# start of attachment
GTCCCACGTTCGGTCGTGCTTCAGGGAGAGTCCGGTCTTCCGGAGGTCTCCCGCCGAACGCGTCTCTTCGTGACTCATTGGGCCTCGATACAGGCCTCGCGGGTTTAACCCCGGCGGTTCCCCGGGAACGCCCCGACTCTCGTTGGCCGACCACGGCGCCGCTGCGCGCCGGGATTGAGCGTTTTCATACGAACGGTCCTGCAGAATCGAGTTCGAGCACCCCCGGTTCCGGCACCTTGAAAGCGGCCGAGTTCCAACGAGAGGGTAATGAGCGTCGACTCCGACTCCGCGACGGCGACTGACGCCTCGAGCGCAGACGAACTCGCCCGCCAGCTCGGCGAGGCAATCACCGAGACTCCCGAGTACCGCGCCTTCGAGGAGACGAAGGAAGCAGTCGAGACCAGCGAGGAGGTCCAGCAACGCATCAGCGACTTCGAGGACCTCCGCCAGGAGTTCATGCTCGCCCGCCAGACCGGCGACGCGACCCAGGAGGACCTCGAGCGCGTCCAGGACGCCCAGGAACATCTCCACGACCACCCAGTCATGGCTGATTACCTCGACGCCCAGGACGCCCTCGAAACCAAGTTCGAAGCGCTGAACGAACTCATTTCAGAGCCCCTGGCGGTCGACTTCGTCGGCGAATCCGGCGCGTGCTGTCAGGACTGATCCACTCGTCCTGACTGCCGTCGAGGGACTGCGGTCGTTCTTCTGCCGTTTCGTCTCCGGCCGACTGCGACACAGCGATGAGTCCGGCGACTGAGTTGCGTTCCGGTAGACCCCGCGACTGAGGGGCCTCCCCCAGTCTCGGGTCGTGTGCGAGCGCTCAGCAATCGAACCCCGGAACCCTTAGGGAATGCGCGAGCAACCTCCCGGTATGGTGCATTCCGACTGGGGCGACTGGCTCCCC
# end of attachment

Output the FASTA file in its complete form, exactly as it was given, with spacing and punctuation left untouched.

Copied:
GTCCCACGTTCGGTCGTGCTTCAGGGAGAGTCCGGTCTTCCGGAGGTCTCCCGCCGAACGCGTCTCTTCGTGACTCATTGGGCCTCGATACAGGCCTCGCGGGTTTAACCCCGGCGGTTCCCCGGGAACGCCCCGACTCTCGTTGGCCGACCACGGCGCCGCTGCGCGCCGGGATTGAGCGTTTTCATACGAACGGTCCTGCAGAATCGAGTTCGAGCACCCCCGGTTCCGGCACCTTGAAAGCGGCCGAGTTCCAACGAGAGGGTAATGAGCGTCGACTCCGACTCCGCGACGGCGACTGACGCCTCGAGCGCAGACGAACTCGCCCGCCAGCTCGGCGAGGCAATCACCGAGACTCCCGAGTACCGCGCCTTCGAGGAGACGAAGGAAGCAGTCGAGACCAGCGAGGAGGTCCAGCAACGCATCAGCGACTTCGAGGACCTCCGCCAGGAGTTCATGCTCGCCCGCCAGACCGGCGACGCGACCCAGGAGGACCTCGAGCGCGTCCAGGACGCCCAGGAACATCTCCACGACCACCCAGTCATGGCTGATTACCTCGACGCCCAGGACGCCCTCGAAACCAAGTTCGAAGCGCTGAACGAACTCATTTCAGAGCCCCTGGCGGTCGACTTCGTCGGCGAATCCGGCGCGTGCTGTCAGGACTGATCCACTCGTCCTGACTGCCGTCGAGGGACTGCGGTCGTTCTTCTGCCGTTTCGTCTCCGGCCGACTGCGACACAGCGATGAGTCCGGCGACTGAGTTGCGTTCCGGTAGACCCCGCGACTGAGGGGCCTCCCCCAGTCTCGGGTCGTGTGCGAGCGCTCAGCAATCGAACCCCGGAACCCTTAGGGAATGCGCGAGCAACCTCCCGGTATGGTGCATTCCGACTGGGGCGACTGGCTCCCC